Unluckily for me, I'm not a tennis player, so I generally did terribly until the very last match, when I went some way to redeem myself before tumbling off back to Manchester. I'm in training for the Virtua Tennis event proper, now, with less than two weeks to go before I'm thrust into a tournament situation. Maybe I'll bring C3 home a nice big trophy. Don't get your hopes up.
Wish me luck.
If you know me at all, you’ll know what a big fan of SEGA I am. Heck, if you’ve ever seen me posting at all in the vicinity of a SEGA topic on the forums I’d hope you’d be able to catch at least a faint whiff of my love of the House Of Sonic. I grew up with the company, shunning Nintendo until my beloved Saturn was wiped out by the competition. Several of my favourite games are SEGA games. I adore Sonic to a level that Mario can never fully reach (though not in those creepy ways of adoration that lurk in the darkest recesses of the Internet… ). In the years after the Dreamcast it is indisputable that the company fell from grace, the quality of their titles lessened and poor old Sonic himself got run through the mud a lot, to the point where they are no longer my favourite games company - Nintendo now holds this title. If there’s one group of developers that can hold a candle to them, however, even after everything, it’s SEGA. Well, Capcom as well, but that’s not what’s up for discussion here.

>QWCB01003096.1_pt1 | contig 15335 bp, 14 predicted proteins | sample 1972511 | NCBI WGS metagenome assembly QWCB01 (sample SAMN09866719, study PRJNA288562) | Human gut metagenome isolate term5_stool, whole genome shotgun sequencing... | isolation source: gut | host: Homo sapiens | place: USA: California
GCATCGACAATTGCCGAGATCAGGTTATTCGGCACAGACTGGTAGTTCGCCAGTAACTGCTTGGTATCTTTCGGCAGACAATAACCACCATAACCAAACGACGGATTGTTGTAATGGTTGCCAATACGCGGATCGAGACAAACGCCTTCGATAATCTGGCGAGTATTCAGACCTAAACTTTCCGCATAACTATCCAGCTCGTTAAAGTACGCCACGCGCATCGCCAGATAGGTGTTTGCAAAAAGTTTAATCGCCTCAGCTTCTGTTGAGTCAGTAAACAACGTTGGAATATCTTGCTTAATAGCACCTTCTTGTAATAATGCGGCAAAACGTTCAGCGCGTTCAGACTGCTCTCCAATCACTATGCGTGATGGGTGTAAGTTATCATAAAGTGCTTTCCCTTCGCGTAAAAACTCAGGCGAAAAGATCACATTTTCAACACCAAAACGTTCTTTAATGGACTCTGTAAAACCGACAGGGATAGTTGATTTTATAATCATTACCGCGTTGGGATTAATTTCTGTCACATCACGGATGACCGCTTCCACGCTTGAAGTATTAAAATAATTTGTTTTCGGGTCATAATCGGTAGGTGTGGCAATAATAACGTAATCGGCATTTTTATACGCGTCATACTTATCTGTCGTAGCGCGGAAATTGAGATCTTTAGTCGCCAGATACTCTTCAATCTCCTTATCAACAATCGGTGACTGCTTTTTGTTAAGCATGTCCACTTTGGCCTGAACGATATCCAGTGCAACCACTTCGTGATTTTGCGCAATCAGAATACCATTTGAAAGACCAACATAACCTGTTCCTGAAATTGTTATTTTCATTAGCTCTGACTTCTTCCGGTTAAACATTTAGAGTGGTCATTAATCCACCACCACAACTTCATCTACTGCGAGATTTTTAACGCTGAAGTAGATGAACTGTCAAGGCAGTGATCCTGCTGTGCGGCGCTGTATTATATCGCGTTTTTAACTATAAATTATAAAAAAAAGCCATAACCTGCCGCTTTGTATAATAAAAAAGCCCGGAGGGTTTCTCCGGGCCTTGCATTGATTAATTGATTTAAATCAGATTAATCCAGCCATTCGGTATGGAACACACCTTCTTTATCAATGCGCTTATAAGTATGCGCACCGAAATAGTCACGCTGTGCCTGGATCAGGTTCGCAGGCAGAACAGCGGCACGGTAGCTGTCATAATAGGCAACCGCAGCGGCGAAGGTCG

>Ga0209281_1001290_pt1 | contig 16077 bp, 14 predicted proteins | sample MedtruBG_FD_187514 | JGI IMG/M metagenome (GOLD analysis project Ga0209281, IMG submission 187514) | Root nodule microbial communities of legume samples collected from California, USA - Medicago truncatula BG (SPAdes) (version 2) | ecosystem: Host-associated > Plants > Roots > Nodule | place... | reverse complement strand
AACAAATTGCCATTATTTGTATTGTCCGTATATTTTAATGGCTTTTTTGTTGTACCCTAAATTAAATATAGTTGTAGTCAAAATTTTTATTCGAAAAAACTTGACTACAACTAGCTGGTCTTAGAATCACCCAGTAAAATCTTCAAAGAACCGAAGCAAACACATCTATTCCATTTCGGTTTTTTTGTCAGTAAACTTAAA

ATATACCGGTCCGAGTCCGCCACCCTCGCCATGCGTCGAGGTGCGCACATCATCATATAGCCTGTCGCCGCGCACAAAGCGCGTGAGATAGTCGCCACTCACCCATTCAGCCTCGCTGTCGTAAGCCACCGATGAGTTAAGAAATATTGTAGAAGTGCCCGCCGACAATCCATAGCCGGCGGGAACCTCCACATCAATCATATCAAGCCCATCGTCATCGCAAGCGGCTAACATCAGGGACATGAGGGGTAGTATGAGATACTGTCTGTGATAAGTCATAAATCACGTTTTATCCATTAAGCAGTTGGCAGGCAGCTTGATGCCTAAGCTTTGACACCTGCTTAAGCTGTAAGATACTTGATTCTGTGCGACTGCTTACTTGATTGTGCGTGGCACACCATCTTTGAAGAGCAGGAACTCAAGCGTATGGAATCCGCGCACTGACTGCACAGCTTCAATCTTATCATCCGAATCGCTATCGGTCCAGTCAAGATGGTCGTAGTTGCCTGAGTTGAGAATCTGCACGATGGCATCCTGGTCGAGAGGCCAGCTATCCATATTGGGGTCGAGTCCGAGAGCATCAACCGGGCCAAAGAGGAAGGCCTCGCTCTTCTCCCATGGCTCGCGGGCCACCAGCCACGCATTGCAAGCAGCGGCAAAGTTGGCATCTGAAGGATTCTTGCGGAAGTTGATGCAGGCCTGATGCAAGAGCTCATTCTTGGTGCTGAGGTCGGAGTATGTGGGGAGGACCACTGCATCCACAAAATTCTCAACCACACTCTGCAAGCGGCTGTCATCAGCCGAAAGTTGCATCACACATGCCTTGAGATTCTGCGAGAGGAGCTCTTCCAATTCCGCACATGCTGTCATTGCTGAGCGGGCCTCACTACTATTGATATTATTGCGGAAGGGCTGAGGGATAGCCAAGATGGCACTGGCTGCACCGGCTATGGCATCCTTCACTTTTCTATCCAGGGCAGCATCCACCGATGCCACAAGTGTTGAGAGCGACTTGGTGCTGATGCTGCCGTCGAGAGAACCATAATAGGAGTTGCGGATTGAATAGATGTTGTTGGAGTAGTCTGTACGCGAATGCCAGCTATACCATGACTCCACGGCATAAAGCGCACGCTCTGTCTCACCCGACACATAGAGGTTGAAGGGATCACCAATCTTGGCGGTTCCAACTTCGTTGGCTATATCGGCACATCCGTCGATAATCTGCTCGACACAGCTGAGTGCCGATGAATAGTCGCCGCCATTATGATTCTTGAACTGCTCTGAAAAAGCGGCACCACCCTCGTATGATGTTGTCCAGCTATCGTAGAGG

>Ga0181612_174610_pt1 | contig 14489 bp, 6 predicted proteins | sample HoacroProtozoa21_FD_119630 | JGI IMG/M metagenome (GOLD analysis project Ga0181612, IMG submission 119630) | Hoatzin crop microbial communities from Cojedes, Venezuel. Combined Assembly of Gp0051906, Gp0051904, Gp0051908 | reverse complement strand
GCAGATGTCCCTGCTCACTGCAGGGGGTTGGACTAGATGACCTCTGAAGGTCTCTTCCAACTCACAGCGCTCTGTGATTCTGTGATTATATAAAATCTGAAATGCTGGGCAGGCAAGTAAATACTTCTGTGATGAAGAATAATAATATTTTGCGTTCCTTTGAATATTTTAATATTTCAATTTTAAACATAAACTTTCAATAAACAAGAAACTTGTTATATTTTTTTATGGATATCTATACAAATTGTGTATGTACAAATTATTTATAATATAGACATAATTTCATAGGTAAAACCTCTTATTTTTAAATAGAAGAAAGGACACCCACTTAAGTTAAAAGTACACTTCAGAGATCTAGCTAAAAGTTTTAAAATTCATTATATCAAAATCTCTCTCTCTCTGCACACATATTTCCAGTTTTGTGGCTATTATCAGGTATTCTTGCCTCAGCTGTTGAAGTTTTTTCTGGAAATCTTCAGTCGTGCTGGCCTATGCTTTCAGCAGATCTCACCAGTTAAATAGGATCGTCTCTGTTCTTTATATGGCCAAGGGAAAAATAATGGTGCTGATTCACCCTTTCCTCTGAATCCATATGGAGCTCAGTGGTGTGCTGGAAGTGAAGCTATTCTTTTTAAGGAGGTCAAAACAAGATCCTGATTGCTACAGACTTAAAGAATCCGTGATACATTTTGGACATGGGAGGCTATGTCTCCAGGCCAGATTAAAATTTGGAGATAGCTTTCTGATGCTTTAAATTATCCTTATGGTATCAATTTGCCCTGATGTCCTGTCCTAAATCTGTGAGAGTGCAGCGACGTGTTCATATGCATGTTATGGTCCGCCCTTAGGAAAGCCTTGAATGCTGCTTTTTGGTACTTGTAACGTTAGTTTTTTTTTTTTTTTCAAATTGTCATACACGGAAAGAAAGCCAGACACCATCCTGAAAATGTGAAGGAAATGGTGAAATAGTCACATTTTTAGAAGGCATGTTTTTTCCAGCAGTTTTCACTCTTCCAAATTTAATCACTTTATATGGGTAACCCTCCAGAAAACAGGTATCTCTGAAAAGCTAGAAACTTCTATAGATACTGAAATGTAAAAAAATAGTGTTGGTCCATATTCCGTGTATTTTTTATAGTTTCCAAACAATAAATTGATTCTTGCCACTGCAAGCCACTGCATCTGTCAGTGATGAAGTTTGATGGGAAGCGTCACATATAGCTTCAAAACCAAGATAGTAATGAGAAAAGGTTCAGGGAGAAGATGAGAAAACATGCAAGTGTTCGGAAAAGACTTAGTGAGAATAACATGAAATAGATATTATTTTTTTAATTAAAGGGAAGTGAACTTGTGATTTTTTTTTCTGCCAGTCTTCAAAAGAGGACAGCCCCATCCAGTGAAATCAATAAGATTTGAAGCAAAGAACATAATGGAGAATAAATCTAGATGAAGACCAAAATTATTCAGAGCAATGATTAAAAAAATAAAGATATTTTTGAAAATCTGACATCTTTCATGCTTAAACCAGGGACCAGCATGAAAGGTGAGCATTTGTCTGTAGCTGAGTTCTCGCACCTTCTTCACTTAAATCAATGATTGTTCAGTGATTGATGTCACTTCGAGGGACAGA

Let’s talk about SEGA’s Wii output.
Actually, to be frank and more specific, let’s talk about my disappointment in SEGA’s Wii output.
Now don’t get me wrong. I’ve appreciated the majority of games that SEGA have released on Wii to date. Sonic and the Secret Rings is hands down the best Sonic game since Sonic 3 & Knuckles for my money. SEGA Superstars Tennis is a fabulous celebration of…not quite all things SEGA, because it misses out some vital franchises, but it’s a fabulous celebration all the same. My beef, as it were, stems from the lack of new and original titles. The original titles that SEGA used to be famous for. We’re talking about the company who, faced with the prospect of third parties deserting them for the Playstation format, still soldiered on and tipped out new project after new project to keep Dreamcast chugging along. The company that launched half a dozen series or more off the back of most of its major consoles.